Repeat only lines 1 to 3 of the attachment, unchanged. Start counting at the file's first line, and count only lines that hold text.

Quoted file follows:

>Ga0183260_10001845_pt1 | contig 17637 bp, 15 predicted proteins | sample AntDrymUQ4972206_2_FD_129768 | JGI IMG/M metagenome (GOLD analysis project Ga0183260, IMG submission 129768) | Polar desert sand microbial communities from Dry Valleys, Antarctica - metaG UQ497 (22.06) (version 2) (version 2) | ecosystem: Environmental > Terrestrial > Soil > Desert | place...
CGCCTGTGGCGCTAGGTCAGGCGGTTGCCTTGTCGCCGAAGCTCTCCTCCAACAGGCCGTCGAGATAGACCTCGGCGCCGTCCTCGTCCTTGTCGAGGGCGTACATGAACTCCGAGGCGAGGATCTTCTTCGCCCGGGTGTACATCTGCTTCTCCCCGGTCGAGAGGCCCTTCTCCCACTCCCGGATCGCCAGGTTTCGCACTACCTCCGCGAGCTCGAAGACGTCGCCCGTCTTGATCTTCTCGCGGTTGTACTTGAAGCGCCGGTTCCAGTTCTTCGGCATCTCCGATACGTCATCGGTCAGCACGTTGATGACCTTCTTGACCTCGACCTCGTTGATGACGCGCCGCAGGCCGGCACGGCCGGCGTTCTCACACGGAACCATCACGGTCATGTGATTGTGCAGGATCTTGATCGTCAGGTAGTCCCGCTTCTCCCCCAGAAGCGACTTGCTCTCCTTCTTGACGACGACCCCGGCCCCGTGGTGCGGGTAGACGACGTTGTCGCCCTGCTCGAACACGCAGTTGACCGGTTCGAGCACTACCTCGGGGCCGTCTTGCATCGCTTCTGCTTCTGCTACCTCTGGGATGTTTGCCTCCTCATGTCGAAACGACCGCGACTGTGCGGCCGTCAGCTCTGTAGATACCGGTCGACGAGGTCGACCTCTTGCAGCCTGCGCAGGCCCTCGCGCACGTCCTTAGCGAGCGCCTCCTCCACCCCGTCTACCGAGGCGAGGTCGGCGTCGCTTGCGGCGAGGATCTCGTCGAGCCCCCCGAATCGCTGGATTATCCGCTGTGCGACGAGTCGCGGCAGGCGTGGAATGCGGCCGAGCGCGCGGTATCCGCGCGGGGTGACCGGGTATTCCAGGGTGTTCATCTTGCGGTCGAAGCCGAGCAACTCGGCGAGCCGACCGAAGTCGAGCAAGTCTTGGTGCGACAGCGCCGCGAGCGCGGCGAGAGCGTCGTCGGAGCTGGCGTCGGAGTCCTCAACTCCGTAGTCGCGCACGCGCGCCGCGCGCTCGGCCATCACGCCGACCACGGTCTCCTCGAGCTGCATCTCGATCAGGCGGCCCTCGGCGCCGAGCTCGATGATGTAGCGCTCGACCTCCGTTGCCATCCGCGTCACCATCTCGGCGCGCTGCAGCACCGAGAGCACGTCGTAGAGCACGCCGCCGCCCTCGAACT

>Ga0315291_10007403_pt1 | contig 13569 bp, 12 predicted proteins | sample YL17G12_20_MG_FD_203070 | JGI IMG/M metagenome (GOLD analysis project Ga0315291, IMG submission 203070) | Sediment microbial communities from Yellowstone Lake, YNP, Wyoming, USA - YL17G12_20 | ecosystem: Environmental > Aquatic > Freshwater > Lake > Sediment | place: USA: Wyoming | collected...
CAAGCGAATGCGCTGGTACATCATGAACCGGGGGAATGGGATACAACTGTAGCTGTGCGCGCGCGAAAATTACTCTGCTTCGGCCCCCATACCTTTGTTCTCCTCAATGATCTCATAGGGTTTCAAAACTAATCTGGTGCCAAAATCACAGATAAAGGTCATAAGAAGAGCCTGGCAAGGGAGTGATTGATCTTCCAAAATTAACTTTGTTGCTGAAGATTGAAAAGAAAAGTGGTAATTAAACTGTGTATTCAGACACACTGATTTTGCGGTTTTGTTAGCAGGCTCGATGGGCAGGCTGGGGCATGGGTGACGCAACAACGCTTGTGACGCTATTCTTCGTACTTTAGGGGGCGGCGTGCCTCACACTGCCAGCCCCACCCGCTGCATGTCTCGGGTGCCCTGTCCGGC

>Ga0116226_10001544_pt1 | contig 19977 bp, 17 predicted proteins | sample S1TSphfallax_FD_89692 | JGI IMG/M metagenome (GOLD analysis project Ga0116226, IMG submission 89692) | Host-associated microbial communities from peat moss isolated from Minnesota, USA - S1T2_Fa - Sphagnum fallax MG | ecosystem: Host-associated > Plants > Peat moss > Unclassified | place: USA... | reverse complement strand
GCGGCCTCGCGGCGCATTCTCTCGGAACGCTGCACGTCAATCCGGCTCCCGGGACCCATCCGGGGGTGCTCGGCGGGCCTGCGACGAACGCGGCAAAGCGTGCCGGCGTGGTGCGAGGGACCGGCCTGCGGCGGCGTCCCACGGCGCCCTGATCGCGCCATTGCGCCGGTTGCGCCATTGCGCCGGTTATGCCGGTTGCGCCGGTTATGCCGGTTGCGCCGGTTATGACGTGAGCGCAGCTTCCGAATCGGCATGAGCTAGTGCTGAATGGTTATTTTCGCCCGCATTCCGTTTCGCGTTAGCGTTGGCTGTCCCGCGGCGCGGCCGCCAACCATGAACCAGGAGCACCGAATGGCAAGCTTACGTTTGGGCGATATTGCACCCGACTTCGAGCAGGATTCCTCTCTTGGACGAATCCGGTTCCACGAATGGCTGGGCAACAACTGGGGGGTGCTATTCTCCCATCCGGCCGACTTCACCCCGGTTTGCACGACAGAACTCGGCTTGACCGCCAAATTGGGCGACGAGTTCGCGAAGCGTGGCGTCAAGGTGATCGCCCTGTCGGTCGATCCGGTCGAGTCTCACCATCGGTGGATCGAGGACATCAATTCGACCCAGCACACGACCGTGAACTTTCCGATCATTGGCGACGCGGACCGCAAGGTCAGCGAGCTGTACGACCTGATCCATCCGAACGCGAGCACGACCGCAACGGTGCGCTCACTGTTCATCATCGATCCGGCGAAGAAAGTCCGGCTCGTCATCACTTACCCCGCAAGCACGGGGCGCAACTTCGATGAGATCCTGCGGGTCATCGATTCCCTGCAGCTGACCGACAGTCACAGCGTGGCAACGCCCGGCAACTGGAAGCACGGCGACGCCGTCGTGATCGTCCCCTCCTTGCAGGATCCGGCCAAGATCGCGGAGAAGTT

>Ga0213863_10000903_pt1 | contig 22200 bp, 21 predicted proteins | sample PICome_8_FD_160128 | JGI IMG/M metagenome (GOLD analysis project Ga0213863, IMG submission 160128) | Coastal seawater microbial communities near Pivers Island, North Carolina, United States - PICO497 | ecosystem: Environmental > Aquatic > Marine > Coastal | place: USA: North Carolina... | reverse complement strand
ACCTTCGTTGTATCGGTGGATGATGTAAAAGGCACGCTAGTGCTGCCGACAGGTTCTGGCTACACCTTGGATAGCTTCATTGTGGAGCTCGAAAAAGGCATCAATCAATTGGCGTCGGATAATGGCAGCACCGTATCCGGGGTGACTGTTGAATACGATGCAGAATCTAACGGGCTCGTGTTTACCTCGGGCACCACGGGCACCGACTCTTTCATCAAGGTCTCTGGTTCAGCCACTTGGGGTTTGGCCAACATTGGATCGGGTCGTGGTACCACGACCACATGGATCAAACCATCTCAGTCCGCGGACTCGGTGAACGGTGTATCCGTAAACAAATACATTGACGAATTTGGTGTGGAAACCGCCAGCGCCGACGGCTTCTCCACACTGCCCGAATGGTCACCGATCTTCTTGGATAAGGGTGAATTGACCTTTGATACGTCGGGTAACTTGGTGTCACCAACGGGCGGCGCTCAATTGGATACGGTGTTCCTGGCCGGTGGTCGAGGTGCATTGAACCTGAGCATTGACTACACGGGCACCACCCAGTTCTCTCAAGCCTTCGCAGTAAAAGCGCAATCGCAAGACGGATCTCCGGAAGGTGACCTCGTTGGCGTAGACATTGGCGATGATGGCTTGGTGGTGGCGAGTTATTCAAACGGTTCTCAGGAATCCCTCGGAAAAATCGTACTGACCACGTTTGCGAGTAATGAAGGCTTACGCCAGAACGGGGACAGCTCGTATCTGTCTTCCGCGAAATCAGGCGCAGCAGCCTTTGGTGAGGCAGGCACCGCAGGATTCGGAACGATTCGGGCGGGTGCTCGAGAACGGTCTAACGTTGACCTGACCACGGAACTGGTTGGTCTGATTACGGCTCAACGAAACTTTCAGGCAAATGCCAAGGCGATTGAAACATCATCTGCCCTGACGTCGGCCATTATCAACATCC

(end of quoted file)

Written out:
>Ga0183260_10001845_pt1 | contig 17637 bp, 15 predicted proteins | sample AntDrymUQ4972206_2_FD_129768 | JGI IMG/M metagenome (GOLD analysis project Ga0183260, IMG submission 129768) | Polar desert sand microbial communities from Dry Valleys, Antarctica - metaG UQ497 (22.06) (version 2) (version 2) | ecosystem: Environmental > Terrestrial > Soil > Desert | place...
CGCCTGTGGCGCTAGGTCAGGCGGTTGCCTTGTCGCCGAAGCTCTCCTCCAACAGGCCGTCGAGATAGACCTCGGCGCCGTCCTCGTCCTTGTCGAGGGCGTACATGAACTCCGAGGCGAGGATCTTCTTCGCCCGGGTGTACATCTGCTTCTCCCCGGTCGAGAGGCCCTTCTCCCACTCCCGGATCGCCAGGTTTCGCACTACCTCCGCGAGCTCGAAGACGTCGCCCGTCTTGATCTTCTCGCGGTTGTACTTGAAGCGCCGGTTCCAGTTCTTCGGCATCTCCGATACGTCATCGGTCAGCACGTTGATGACCTTCTTGACCTCGACCTCGTTGATGACGCGCCGCAGGCCGGCACGGCCGGCGTTCTCACACGGAACCATCACGGTCATGTGATTGTGCAGGATCTTGATCGTCAGGTAGTCCCGCTTCTCCCCCAGAAGCGACTTGCTCTCCTTCTTGACGACGACCCCGGCCCCGTGGTGCGGGTAGACGACGTTGTCGCCCTGCTCGAACACGCAGTTGACCGGTTCGAGCACTACCTCGGGGCCGTCTTGCATCGCTTCTGCTTCTGCTACCTCTGGGATGTTTGCCTCCTCATGTCGAAACGACCGCGACTGTGCGGCCGTCAGCTCTGTAGATACCGGTCGACGAGGTCGACCTCTTGCAGCCTGCGCAGGCCCTCGCGCACGTCCTTAGCGAGCGCCTCCTCCACCCCGTCTACCGAGGCGAGGTCGGCGTCGCTTGCGGCGAGGATCTCGTCGAGCCCCCCGAATCGCTGGATTATCCGCTGTGCGACGAGTCGCGGCAGGCGTGGAATGCGGCCGAGCGCGCGGTATCCGCGCGGGGTGACCGGGTATTCCAGGGTGTTCATCTTGCGGTCGAAGCCGAGCAACTCGGCGAGCCGACCGAAGTCGAGCAAGTCTTGGTGCGACAGCGCCGCGAGCGCGGCGAGAGCGTCGTCGGAGCTGGCGTCGGAGTCCTCAACTCCGTAGTCGCGCACGCGCGCCGCGCGCTCGGCCATCACGCCGACCACGGTCTCCTCGAGCTGCATCTCGATCAGGCGGCCCTCGGCGCCGAGCTCGATGATGTAGCGCTCGACCTCCGTTGCCATCCGCGTCACCATCTCGGCGCGCTGCAGCACCGAGAGCACGTCGTAGAGCACGCCGCCGCCCTCGAACT

>Ga0315291_10007403_pt1 | contig 13569 bp, 12 predicted proteins | sample YL17G12_20_MG_FD_203070 | JGI IMG/M metagenome (GOLD analysis project Ga0315291, IMG submission 203070) | Sediment microbial communities from Yellowstone Lake, YNP, Wyoming, USA - YL17G12_20 | ecosystem: Environmental > Aquatic > Freshwater > Lake > Sediment | place: USA: Wyoming | collected...